100 Countries Collaborate to Improve Quality of Services for Autism Therapy
PHILADELPHIA April 1, 2021 – Not all children with developmental disabilities across the world, including autism, have access to the same therapeutic interventions that could help them lead fuller lives that are more independent. An international collaboration led by a group at Thomas Jefferson University, is working to make assessment tools – a critical aspect of successful therapy – freely available across many languages as well as culturally appropriate.
“A thorough assessment helps us develop reliable, personalized interventions,” says Roseann Schaaf, PhD, professor in the department of occupational therapy at Jefferson, and director of the Jefferson Autism Center of Excellence “But there are few validated assessments available that provide information on sensory integration, which is one of the most sought after therapies for autism.”
Children who have difficulty processing and interpreting sensory information will often experience disruptions in developing skills and participating fully and successfully at home, at school and in their communities. “Some children with sensory integration challenges experience sensation – whether it’s sounds, sights, smells, or the ways things feel – in intense ways that can be confusing, irritating and distracting,” says Zoe Mailloux, a collaborator of Dr. Schaaf’s and an adjunct associate professor of occupational therapy at Jefferson. Other sensory integration problems include difficulty perceiving sensory information from the body (such as knowing one’s body position) and planning and executing actions in a coordinated and efficient manner.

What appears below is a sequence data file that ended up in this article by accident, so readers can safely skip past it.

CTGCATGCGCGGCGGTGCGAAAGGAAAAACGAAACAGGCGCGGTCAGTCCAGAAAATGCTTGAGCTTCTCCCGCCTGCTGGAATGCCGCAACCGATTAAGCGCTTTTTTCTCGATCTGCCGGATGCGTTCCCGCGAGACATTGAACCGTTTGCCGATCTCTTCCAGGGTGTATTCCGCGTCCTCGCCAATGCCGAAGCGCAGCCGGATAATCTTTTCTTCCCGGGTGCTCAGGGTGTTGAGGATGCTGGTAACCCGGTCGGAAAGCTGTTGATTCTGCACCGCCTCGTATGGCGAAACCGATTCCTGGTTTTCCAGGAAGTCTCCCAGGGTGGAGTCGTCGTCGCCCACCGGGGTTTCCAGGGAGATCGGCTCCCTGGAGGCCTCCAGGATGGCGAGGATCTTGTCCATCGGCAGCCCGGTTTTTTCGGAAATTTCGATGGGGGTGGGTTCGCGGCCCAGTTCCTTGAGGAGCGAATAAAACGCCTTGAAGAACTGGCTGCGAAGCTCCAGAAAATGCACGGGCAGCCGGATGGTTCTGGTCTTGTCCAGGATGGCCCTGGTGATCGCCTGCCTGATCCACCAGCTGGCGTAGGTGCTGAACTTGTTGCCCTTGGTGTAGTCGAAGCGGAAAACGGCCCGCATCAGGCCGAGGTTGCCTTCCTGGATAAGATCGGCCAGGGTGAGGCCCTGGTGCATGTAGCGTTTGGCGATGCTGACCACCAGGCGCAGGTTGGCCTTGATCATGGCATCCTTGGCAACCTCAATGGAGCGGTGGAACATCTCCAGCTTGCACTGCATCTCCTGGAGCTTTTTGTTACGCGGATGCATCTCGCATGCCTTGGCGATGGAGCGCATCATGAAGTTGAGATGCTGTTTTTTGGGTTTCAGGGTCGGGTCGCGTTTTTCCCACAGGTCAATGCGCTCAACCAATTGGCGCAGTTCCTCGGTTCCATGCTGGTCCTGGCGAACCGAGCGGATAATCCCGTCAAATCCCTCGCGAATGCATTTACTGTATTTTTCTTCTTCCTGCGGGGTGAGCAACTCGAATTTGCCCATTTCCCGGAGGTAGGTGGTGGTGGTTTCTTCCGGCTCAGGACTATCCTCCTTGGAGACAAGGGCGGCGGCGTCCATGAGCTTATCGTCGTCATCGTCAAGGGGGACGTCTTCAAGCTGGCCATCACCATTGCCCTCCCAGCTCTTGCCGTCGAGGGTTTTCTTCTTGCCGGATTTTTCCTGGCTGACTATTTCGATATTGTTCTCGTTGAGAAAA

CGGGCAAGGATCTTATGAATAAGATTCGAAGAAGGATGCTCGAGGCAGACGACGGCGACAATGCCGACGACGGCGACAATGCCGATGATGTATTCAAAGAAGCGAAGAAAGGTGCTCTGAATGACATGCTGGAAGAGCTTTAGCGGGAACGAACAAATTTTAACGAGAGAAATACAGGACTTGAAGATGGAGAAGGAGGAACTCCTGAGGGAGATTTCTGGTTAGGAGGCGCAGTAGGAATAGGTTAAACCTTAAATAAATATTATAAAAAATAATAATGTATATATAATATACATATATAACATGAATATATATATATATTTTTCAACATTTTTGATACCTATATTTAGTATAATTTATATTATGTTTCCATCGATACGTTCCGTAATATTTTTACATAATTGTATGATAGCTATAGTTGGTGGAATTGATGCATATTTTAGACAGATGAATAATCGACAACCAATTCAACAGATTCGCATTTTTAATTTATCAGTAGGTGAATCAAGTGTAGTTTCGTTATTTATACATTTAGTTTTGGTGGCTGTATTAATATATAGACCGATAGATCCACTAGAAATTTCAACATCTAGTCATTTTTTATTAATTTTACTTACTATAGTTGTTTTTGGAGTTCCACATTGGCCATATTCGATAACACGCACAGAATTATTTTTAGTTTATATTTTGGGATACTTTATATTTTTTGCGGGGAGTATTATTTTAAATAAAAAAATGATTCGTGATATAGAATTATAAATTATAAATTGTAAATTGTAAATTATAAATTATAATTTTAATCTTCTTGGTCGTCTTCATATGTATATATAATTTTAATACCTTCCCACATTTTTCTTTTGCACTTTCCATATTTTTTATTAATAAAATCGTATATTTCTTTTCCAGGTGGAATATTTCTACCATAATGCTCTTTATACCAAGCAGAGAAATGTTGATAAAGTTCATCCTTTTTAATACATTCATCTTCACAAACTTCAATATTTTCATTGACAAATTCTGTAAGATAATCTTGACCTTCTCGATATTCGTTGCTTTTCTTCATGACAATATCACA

Occupational therapists specializing in sensory integration use individually tailored, sensory-rich activities to help individuals with autism and other conditions to be able to process sensory information more effectively so that they can successfully engage in their daily life. The therapy is based in play and activities that offer novel sensory motor challenges and experiences, increasing in difficulty and complexity as the child develops and overcomes challenges.
“Some of the signs of sensory integration problems can be subtle, such as having trouble sitting still, leaning on other people or avoiding some situations,” says Dr. Mailloux. “If you don’t know about sensory integration theory, it can seem as though children with sensory integration challenges are being stubborn, or that they are not paying attention.” However, in reality, she says, there may be an “invisible” underlying explanation. “We can help teachers, parents, and other caregivers understand these children, and how to help them, whether the diagnosis is autism or something else.”
Dr. Mailloux studied and worked with A. Jean Ayres, PhD, who developed sensory integration theory, tests and therapeutic equipment and activities in the 1960s through the 1980s. Dr. Mailloux, Dr. Schaaf and their colleagues began developing a new set of tests, the Evaluation in Ayres Sensory Integration, (EASI) which builds on the tests and concepts that Dr. Ayres developed through research that was conducted over 50 years. The EASI expands the age range of tests currently available, used 3-D printing technology to produce some of the assessment materials and has the benefit of being made available without cost.